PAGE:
Christopher McQuarrie is already locked in to write and direct two more Mission: Impossible movies after the success of Fallout. He also co-wrote the script for Top Gun: Maverick, which just revealed another new look today before the second trailer tomorrow. But what about Star Wars?
Well, there was a time when he wanted to make a Star Wars movie, but angry Star Wars: The Last Jedi viewers "cured" him of that. But a recent tweet would suggest he's still up for the challenge.
Christopher McQuarrie put himself on the cinematic writing map with his script for The Usual Suspects. After directing The Way of the Gun, the first Jack Reacher, and both M:I - Rogue Nation and Fallout, he's also established himself as a strong director of big movies. What's bigger than Star Wars? (Don't answer that, Marvel.)
A fan recently tagged the director when tweeting that he'd like to see Christopher McQuarrie direct a Star Wars movie at some point. McQuarrie replied "They know where to find me."
Lucasfilm appears to be putting Star Wars movies on hiatus after the end of the Skywalker Saga with Rise of Skywalker. However, there's a lot of chatter about what Rian Johnson could still do, plus whatever Marvel Studios' Kevin Feige is doing. There's room for more creative voices in the future -- whether that future is just on the big screen or also Disney+ like The Mandalorian.
I, for one, do hope Lucasfilm finds Christopher McQuarrie and just opens up the floor. What would you do if given the keys to the Star Wars kingdom? Then sit back and listen.
Back in 2016, Christopher McQuarrie was asked when he would write a Star Wars movie, and he shared an idea about a Young Lando movie with Michael B. Jordan and the Millennium Falcon. Obviously Lucasfilm went in a different direction with Solo and Donald Glover as Landon.
Christopher McQuarrie deleted his response after he got caught up in the angry Star Wars fandom after an otherwise innocent exchange with his friend, Star Wars: The Last Jedi writer/director Rian Johnson.
Rian Johnson had brought up following McQuarrie for various notes on filmmaking, which is still good advice. McQuarrie tweeted something on the June 2018 anniversary of The Twilight Zone host Rod Serling's death, appreciating how the show added social commentary. Users replied with distaste for the SJW agenda. Rian Johnson chimed in with defense and it turned ugly with The Last Jedi commenters.
That's when Christopher McQuarrie tweeted this to Rian Johnson:
Someone else asked if there was a superhero story he was interested in making. In that case, he replied (via Comicbook):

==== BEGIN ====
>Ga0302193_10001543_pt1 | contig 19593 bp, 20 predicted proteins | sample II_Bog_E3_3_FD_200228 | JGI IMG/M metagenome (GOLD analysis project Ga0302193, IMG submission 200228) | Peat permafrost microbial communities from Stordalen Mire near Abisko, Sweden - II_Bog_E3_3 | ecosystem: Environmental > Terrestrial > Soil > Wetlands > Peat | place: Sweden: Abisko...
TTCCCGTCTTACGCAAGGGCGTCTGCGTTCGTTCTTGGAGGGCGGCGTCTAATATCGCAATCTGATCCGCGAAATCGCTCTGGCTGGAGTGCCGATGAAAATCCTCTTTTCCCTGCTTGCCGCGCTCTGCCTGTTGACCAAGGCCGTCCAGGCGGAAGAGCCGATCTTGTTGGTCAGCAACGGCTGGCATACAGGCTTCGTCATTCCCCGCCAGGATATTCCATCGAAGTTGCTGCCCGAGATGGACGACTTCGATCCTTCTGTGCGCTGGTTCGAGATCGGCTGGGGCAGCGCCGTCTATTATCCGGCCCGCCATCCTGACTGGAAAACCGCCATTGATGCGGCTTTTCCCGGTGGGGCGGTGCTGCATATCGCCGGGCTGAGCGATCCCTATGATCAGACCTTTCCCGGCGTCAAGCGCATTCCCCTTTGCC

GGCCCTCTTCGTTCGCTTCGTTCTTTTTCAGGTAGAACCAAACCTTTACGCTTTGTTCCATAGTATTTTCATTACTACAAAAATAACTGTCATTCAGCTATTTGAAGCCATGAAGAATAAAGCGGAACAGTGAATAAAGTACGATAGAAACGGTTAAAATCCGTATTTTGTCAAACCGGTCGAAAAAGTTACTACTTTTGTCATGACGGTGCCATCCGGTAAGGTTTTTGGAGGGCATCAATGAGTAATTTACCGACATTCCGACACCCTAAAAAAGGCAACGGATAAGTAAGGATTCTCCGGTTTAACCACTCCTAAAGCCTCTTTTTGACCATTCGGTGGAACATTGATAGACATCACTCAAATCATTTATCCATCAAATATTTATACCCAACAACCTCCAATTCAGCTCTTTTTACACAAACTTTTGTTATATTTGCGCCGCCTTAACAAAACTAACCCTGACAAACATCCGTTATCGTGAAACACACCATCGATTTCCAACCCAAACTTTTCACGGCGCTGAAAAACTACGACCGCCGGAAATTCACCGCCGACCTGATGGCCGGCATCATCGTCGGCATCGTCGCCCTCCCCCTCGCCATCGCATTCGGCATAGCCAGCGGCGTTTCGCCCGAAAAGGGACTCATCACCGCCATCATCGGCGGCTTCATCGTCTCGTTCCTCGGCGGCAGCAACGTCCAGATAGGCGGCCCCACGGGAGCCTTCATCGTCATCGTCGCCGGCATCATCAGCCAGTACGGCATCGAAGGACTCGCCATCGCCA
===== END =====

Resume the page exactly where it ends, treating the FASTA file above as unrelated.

Collider talked to Christopher McQuarrie not long after that Twitter exchange and asked about the "toxic fandom" debate in relation to Star Wars and beyond:
He continued that he understood why they were angry and listened to their complaints and engaged with some directly and it confirmed everything he felt -- that when you mess with fans expectations, this is the reaction you're going to get. That's true of Game of Thrones fans as well -- and the Game of Thrones showrunners reportedly dropped out of their Star Wars movies partly out of fear of the toxic Star Wars fandom. No one wants to deal with that. Christopher McQuarrie continued to Collider on angry Star Wars fans:
He makes some good points, and he's not the only one to make them. Since Christopher McQuarrie made his comments over a year ago, and his tweet about Star Wars is no longer live, he may feel differently now. At any rate, he left the door open for Lucasfilm to find him.
Christopher McQuarrie isn't one of those directors who takes a lot of heat, but maybe he's worried that would change if he made a Star Wars film some fans didn't like. Frankly, it probably would. It's not like The Last Jedi haters were the first to lash out. Remember the response to the prequels? Still, what do you think of the idea of him making a Star Wars movie someday?
Gina grew up in Massachusetts and California in her own version of The Parent Trap. She went to three different middle schools, four high schools, and three universities -- including half a year in Perth, Western Australia. She currently lives in a small town in Maine, the kind Stephen King regularly sets terrible things in, so this may be the last you hear from her.
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